OPINION: The most important pillar

By Nick Seebruch
OPINION: The most important pillar
Solar panel stock photo.

On Monday night, Cornwall City Council met to discuss their strategic plan for 2019-2022. In the draft of the plan, the City identifies five strategic priorities for the next three years, waterfront development, skilled workforce, housing opportunities, economic development and environmental sustainability.

I think these are all worthy focuses for the City to address and make progress on over the next three years, but the last one I feel, is the most urgent.

The other four categories will go a long way to help grow our municipal economy, but neglecting the last one could do a lot to hurt it.

Municipalities are the ones that will be the most economically impacted by climate change. We have already seen examples of this in recent years with sever spring time flooding in Ottawa, Montreal, and their surrounding townships like Clarence-Rockland.

Some of the proposed initiatives that Cornwall is looking at in the environmental stability department include banning plastic bags, introducing water meters and forming an Environment and Climate Change Committee.

More can be done. The issue of climate change and environmental sustainability should be the top priority in the strategic plan as it affects every other strategic goal in this draft.

When looking at developing more housing opportunities in Cornwall for example, the municipality should consider how these homes can be more sustainable and efficient. New homes in the city should have water meters to encourage less waste of water, they should also be properly winterized as to not waste winter heating. Finally, my most ambitious suggestion would be homes with some sort of sustainable or re-useable energy source.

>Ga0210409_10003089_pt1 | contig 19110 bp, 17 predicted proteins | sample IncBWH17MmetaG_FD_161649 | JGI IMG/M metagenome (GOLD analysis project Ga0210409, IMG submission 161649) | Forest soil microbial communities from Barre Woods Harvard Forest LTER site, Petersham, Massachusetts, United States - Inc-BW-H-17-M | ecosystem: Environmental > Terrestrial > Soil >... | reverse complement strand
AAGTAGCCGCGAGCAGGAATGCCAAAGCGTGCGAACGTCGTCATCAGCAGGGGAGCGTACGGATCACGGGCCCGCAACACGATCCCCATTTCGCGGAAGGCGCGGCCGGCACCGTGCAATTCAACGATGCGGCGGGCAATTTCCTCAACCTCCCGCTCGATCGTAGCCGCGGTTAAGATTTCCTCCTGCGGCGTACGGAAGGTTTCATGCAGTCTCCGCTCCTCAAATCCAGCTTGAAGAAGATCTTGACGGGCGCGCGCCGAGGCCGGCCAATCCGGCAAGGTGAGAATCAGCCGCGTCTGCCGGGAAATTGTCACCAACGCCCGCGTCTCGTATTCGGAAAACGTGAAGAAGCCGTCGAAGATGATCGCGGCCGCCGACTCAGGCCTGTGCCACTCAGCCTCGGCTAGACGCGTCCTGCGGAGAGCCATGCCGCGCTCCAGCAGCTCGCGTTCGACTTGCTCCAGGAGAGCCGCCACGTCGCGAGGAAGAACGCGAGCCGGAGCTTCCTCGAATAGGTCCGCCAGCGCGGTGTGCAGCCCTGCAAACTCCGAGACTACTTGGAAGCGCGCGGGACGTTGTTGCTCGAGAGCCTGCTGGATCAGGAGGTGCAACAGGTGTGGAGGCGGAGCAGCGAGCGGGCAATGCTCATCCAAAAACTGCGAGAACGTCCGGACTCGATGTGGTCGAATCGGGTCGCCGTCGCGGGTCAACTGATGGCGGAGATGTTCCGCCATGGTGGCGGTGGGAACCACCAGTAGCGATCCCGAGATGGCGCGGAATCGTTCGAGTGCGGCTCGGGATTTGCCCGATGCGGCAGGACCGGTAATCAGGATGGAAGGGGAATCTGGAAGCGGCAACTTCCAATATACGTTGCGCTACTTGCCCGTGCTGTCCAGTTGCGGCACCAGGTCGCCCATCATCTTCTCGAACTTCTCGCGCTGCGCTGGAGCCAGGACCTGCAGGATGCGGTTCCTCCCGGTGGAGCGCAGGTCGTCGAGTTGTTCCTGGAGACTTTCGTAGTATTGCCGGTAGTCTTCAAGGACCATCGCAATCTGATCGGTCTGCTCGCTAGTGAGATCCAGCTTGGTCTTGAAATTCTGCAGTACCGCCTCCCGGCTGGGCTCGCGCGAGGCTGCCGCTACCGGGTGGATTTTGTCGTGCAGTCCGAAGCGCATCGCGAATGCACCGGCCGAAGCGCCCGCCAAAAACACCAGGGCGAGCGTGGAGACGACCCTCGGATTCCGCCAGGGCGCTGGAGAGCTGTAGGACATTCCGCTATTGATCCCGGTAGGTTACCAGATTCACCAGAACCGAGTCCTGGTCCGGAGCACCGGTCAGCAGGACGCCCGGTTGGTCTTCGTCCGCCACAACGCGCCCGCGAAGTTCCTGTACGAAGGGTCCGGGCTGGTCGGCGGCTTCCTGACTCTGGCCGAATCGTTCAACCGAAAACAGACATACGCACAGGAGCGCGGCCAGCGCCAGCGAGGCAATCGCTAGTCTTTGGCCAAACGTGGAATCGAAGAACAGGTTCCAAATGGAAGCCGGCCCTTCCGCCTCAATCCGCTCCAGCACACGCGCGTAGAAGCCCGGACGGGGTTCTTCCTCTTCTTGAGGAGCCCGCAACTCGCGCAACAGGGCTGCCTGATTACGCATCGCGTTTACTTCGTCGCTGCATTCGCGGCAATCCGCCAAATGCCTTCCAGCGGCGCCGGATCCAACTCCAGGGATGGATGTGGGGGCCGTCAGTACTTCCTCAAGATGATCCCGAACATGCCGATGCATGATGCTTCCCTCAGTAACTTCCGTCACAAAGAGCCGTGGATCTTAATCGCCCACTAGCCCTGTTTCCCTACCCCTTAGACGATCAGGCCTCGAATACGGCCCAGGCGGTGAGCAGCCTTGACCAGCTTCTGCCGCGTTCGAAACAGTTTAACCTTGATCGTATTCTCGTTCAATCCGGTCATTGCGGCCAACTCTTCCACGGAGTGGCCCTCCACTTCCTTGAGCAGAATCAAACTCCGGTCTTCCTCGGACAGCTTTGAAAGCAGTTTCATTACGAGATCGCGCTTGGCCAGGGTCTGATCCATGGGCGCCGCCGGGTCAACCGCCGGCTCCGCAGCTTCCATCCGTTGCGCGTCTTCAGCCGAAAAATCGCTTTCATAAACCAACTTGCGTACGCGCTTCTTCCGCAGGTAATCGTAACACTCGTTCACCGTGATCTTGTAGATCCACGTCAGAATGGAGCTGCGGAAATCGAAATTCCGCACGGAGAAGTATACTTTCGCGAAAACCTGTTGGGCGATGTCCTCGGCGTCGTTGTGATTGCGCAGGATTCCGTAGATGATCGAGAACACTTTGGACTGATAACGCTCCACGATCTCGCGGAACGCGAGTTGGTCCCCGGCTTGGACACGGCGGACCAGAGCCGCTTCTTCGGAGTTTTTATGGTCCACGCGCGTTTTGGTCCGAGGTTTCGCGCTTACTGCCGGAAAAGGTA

Another pillar of the strategic plan is Economic Development, an initiative under that pillar is to reduce the number of vacant commercial spaces in the city. Rather than leaving these as empty spaces, until they are sold, the city can use them as places to promote sustainability. Why not add solar panels on vacant properties or on roofs to reduce electricity costs for the city? Or add community gardens dedicated to supporting local food banks?

The same goes for brownfields. There are properties within the City of Cornwall where there has been historical land contamination. The municipality maintains a fund that developers can use to help them offset the cost of cleaning up these lands for residential development, however, until these lands are sold, why not use them to build renewable sources of energy. Solar panels don’t need to be built on clean land, so if there are brownfields in the city that are difficult to sell, then they should be made to be useful in someway. Using them to develop renewable resources might even be a way to sustain the brownfields fund while not relying on taxpayer support.

Climate change poses real challenges for municipalities, but also real opportunities for those cities who are proactive and progressive. Cornwall should be a leader in this arena. When developing this strategic pillar and incorporating it into the upcoming three year plan, councillors should be asking themselves how Cornwall can become a leader in the province and in the country when it comes to green initiatives.

What do you think readers? Is the environment a priority for you? Email me a Letter to the Editor at nseebruch@seawaynews.media

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